Step aside Mitt Romney and Rick Santorum, there are equally (some would argue more) gripping electoral contests occurring on the other side of the world—in Southeast Asia. Myanmar’s by-elections on April 1 were groundbreaking. Timor-Leste’s ongoing presidential elections seem to have already thrust the country in a new direction. And in Malaysia, Prime Minister Najib Razak may not have called for a vote, but election fever is in the air.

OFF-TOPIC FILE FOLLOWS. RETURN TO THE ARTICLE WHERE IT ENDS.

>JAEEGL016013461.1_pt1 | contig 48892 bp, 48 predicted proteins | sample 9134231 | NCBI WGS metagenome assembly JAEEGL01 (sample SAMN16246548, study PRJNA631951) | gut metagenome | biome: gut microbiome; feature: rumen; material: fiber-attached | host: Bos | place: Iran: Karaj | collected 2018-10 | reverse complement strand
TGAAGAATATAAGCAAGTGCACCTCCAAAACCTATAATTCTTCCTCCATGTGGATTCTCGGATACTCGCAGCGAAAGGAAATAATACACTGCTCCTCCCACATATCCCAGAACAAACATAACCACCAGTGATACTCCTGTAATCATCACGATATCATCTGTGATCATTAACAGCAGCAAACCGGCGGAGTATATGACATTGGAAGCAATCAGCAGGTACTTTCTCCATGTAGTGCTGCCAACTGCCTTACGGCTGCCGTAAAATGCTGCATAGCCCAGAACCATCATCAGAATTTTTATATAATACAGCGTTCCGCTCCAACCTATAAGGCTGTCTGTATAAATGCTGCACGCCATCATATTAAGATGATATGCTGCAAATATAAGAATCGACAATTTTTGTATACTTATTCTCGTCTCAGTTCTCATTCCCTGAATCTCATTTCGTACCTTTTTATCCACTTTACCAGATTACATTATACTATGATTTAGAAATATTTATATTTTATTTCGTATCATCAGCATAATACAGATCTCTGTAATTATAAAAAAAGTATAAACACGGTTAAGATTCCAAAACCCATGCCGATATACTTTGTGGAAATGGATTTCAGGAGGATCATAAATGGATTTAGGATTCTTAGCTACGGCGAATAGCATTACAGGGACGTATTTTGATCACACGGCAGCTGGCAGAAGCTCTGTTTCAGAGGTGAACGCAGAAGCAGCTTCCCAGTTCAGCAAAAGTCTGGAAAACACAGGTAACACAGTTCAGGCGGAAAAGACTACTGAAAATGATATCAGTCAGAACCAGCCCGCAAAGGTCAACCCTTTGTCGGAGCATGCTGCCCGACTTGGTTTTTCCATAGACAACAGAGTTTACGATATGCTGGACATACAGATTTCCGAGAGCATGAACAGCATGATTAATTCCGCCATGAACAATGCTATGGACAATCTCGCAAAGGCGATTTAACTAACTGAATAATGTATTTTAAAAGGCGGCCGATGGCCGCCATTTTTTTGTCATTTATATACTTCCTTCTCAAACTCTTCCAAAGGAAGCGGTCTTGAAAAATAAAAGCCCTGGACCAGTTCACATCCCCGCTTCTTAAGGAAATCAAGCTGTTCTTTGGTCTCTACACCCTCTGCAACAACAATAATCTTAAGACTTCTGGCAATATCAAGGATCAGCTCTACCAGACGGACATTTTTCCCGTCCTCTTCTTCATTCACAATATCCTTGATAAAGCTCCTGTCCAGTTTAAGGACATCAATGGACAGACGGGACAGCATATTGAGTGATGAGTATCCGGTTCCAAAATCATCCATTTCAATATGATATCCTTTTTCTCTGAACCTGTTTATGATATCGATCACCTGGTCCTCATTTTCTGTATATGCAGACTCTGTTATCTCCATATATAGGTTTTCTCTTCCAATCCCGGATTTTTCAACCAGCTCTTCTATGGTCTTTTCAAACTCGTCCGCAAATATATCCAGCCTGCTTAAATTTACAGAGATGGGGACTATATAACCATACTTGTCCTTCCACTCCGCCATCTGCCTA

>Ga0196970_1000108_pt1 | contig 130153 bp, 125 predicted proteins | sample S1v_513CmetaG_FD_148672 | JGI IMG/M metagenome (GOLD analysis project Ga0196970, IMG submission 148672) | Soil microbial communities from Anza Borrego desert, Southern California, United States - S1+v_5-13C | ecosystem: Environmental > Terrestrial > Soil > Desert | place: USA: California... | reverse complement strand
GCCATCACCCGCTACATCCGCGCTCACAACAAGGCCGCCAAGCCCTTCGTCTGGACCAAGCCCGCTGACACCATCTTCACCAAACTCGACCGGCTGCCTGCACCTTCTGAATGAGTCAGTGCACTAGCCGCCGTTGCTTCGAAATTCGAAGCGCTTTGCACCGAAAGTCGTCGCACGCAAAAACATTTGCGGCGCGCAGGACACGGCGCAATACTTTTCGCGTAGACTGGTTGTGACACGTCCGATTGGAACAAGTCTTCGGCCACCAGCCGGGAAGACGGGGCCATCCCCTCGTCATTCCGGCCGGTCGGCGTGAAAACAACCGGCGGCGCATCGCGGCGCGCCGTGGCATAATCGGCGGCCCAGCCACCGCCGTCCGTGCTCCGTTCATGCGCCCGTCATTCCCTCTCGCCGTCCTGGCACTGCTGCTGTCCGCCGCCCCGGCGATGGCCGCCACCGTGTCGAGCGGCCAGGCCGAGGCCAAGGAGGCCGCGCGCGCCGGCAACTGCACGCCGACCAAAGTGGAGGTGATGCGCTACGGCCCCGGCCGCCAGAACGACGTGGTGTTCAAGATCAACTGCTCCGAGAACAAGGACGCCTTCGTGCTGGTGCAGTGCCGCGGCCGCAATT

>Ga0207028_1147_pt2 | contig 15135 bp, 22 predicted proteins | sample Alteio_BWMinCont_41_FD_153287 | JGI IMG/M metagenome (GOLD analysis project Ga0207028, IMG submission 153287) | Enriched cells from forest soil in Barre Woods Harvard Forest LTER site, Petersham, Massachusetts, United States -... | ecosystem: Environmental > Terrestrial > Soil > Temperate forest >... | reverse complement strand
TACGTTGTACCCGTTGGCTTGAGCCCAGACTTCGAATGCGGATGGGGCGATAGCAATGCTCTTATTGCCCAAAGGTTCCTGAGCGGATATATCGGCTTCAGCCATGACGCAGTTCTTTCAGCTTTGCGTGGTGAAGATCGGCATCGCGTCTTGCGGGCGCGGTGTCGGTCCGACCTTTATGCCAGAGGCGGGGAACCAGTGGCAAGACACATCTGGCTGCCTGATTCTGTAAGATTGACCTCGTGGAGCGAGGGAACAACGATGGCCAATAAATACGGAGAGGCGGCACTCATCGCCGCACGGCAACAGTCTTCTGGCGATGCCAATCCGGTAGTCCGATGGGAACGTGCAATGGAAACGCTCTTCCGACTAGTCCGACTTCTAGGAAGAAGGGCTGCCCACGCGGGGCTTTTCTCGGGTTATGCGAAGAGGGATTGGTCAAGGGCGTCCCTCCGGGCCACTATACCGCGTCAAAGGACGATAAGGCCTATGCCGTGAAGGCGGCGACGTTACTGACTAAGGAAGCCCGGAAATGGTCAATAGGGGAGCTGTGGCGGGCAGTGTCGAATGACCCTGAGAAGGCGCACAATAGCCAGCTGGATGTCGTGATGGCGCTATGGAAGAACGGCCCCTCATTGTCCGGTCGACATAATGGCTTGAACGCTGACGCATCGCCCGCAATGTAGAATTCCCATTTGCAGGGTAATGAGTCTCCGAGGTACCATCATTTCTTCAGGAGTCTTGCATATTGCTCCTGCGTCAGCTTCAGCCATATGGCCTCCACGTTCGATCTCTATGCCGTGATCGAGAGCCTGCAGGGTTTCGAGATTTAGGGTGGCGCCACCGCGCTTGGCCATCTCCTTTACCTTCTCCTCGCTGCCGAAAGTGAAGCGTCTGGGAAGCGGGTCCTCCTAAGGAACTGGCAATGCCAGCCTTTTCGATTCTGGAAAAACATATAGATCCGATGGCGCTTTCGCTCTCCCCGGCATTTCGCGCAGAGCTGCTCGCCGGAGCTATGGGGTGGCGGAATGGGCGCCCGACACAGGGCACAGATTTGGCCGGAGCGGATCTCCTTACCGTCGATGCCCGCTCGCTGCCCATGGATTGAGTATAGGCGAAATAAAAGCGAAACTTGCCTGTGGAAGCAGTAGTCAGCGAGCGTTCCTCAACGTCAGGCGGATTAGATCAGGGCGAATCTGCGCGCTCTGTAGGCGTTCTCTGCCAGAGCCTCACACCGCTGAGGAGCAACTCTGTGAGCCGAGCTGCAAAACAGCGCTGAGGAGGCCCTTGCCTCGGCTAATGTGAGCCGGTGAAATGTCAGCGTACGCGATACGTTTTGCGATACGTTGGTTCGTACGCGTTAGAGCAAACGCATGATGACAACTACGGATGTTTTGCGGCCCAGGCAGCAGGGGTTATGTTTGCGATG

The second round run-off of Timor Leste’s presidential elections scheduled for mid-April will pit two heavyweights of the decade-old country’s past resistance struggle and signals a shift towards a new era of nationalist politics. Of the dozen candidates who contested the first round contest on March 17, Fretilin party president Francisco “Lu Olo” Guterres and former defense chief Jose Maria Vasconcelos, more commonly known by his nom de guerre Taur Matan Ruak, respectively won 28% and 25% of the vote and are expected to fight a tight second round race. The electoral demise of incumbent President Jose Ramos Horta, placed third with 17%, has signaled a decisive shift away from the internationalist stance that the Nobel Peace Prize laureate had come to represent in Timorese national politics.